Digital photography printing - understanding resolution

To get good results in digital photography printing it helps to know how pictures are made up. Every digital image is made up of individual dots called pixels.

This is the same process as many printed images, televisions and even the monitor you are looking at right now. Look closely at that monitor screen, closer, closer still . . . you’ll see the screen is made up of lots of tiny dots.

As you move away from the screen your eye can no longer see the individual dots. They blend together to form a complete picture. Think of each dot on your computer monitor as one pixel.

Click to jump to the table showing how many megapixels are needed for good quality digital photography printing.

NB: For the purists, dots are associated with actual printing of pictures. Pixels are the actual digital data recorded in an electronic image.

On this page I explain how resolution works. It’s fairly straightforward and I’ll be as jargon free as I can. It sounds boring but a basic understanding will help you improve your digital photography printing, I promise! is updated regularly. To learn out about the updates as they happen subscribe to the digital photography blog, and this site’s RSS feed.

. . . ok, back to your computer screen . . .

The resolution of any image is a way of saying how many pixels go across, and how many pixels go from top to bottom. If you were to count the dots (or “pixels” as we’re now calling them!) from left to right on your monitor and find there are 1024 of them, then you count how many are up and down and you find there are 768 pixels from top to bottom.

Now for a little bit of maths. The resolution of your screen is:
number of horizontal pixels x vertical pixels

in our example above it is:

1024 x 768 = 786,432

- This is then divided by 1 million (makes 0.786432)
     - rounded up (makes 0.8)
          - and expressed as megapixels (makes 0.8 megapixels)!

So that's megapixels, but what's "ppi" all about?

Resolution is often expressed in another way – by stating how many pixels there are per inch (or "ppi"). This is important in digital photography printing because it determines print quality. The more pixels you can cram into every inch, the better the print will be.

Lets go back to our computer monitor. If your monitor has 1024 pixels across, and the width of the screen is 12 inches (that’s a standard 15” monitor – 15” is the diagonal screen size). The maths:

1024 ÷ 12 = 85ppi

The more ppi you have, the smaller the dots are. Lets say we make each pixel on our screen half size. We can then fit twice as many of them into the same space:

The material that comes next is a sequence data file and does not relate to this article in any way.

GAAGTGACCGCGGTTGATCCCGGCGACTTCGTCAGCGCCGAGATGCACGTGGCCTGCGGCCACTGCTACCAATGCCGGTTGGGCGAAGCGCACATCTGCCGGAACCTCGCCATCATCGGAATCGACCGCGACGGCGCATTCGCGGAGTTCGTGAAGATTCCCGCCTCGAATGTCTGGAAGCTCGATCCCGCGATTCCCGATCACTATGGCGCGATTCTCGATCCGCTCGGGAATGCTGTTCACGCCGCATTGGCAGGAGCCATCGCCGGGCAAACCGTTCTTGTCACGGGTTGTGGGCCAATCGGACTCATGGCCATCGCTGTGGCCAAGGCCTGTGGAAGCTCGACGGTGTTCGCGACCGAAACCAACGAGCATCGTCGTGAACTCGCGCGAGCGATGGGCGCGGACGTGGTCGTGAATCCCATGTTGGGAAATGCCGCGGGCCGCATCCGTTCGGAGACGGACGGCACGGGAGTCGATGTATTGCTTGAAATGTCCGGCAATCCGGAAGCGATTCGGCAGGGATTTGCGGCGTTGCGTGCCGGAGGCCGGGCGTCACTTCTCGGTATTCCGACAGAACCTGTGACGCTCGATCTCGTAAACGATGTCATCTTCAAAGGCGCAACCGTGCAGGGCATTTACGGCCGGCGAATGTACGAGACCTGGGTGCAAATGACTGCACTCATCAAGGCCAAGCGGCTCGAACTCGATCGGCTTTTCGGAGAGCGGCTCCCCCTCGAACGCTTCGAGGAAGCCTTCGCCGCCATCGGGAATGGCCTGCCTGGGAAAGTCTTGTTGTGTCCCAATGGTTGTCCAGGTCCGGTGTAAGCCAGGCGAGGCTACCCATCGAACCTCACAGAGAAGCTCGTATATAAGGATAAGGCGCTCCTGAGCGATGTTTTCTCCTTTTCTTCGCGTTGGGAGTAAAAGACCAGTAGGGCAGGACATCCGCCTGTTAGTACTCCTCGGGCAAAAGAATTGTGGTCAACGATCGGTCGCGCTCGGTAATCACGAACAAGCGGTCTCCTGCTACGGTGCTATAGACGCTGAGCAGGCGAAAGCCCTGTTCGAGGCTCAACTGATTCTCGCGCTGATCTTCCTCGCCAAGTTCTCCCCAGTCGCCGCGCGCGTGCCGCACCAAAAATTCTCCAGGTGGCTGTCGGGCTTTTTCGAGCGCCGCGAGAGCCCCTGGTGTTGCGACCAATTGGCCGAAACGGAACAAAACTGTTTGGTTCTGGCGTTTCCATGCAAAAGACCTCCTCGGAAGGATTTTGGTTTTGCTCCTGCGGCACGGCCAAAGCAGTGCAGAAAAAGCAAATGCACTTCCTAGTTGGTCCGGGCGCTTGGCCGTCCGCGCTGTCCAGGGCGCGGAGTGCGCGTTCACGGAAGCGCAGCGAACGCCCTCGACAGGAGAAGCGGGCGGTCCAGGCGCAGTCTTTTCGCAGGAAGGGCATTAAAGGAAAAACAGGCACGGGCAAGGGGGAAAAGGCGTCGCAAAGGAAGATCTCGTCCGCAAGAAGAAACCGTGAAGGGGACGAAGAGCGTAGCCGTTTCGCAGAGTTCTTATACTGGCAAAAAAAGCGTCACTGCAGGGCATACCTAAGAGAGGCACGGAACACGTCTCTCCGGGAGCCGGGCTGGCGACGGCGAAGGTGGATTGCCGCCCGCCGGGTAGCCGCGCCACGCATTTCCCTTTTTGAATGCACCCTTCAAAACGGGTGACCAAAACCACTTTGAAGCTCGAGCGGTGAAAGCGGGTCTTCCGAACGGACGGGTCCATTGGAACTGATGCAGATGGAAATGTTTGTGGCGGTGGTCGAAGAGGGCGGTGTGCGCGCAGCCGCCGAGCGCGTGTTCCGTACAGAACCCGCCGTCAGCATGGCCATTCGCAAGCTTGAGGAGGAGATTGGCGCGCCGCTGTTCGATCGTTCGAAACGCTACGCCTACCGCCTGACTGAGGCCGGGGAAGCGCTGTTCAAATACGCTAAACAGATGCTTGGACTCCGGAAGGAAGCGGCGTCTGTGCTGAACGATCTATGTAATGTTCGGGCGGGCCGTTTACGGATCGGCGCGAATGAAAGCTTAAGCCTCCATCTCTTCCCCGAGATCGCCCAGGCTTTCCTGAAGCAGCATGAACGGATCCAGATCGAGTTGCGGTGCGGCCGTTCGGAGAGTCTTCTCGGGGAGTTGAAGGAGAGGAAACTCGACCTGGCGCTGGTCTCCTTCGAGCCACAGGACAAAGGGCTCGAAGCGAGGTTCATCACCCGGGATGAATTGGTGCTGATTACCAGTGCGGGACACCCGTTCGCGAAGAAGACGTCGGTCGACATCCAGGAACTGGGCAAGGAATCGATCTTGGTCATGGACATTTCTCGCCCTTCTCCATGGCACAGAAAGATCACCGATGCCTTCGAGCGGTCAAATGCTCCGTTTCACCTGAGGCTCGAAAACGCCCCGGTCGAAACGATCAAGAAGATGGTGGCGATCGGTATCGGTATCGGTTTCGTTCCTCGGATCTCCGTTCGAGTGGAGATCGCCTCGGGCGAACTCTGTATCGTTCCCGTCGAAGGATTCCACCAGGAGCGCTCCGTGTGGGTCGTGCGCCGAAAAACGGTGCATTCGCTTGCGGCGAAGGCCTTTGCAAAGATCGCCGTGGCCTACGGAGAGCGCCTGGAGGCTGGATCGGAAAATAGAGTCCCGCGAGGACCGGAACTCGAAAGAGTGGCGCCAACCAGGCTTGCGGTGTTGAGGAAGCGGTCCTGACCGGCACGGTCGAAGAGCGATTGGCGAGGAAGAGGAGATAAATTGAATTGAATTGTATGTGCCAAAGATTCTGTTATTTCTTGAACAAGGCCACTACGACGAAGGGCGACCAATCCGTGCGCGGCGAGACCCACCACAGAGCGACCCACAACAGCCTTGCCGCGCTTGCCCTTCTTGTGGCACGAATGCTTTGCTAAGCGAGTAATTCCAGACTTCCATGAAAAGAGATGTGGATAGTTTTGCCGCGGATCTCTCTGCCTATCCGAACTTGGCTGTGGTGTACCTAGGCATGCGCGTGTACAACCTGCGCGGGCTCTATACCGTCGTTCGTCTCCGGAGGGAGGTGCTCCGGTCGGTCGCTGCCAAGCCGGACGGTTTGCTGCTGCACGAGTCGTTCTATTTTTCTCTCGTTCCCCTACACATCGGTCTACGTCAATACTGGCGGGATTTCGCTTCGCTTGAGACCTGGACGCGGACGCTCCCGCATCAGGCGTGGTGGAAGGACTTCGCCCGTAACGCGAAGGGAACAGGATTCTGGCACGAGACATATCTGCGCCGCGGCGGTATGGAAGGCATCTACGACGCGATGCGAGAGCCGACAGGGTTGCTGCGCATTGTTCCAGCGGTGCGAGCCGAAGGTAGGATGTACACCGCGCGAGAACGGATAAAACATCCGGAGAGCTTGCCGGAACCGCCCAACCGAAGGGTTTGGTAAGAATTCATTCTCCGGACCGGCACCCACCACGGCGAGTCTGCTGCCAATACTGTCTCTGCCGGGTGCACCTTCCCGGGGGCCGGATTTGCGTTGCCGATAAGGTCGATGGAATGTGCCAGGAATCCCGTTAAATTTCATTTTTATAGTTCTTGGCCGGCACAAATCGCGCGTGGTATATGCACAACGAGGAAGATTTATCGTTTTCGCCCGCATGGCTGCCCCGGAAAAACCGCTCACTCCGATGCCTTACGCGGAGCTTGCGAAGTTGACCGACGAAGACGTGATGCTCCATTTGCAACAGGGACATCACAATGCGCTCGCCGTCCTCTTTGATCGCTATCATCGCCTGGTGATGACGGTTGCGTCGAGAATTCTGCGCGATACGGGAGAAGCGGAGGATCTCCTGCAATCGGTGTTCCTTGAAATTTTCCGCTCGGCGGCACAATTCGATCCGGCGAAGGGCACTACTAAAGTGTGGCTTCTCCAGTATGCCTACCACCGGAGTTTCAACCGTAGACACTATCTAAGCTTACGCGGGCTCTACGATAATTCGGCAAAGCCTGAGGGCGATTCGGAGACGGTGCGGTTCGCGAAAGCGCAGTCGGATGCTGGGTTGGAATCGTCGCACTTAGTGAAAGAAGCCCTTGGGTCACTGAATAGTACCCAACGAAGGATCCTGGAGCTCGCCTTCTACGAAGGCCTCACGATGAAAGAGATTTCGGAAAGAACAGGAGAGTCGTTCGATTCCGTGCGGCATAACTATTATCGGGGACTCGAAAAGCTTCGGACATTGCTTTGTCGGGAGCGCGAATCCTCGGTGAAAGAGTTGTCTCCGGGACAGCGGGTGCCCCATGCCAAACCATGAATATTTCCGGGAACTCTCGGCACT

2048 ÷ 12 = 170ppi

The picture on the screen would look much sharper and you would have to get a lot closer to your monitor screen before you could make them out individually.

NB: this is what High Definition TV does
– smaller pixels, more of them = clearer picture.

How many ppi is enough?

The holy grail for good digital photography printing is 300ppi. With 300 pixels crammed into every inch of your image the naked eye cannot make out the individual pixels. The image appears beautifully crisp!

Suppose you’re getting into digital photography and buy a digital camera with 0.8 megapixels. It would be perfect for taking pictures to view on your monitor. But what about printing . . . hmmm sadly not enough ppi. The biggest print you would be able to produce would be (maths again - last time, I promise!):

1024 ÷ 300ppi = 3.4”

So our print would be 3.4 inches wide. Not very big, is it?

My recommendation for the absolute minimum number of pixels needed for a good digital photography print is 2 megapixels. These cameras have sensors with around 1600 pixels across. They can produce reasonably good quality digital photography printing up to six inches wide – that’s a standard snapshot print size.

The table below shows how many pixels you will need for good quality digital photography printing (for information on actually buying a digital camera read my digital camera comparison guide):

Megapixels: (MP) Quality prints up to this size:
minimum of 2MP 6” x 4”
minimum of 3MP 7” x 5”
minimum of 6MP 10” x 8”
minimum of 8MP 12” x 10”

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NB: Prints are determined by the number of “Dots Per Inch”, or “DPI”. Printers use small dots of ink to make their pictures up. The difference between dots and pixels is meaningless. For now just consider a “dot” to be the same as a “pixel”.

Before you get really stuck into digital photography printing, click to find out more on preparing images in Photoshop to ensure good quality digital photography printing results.

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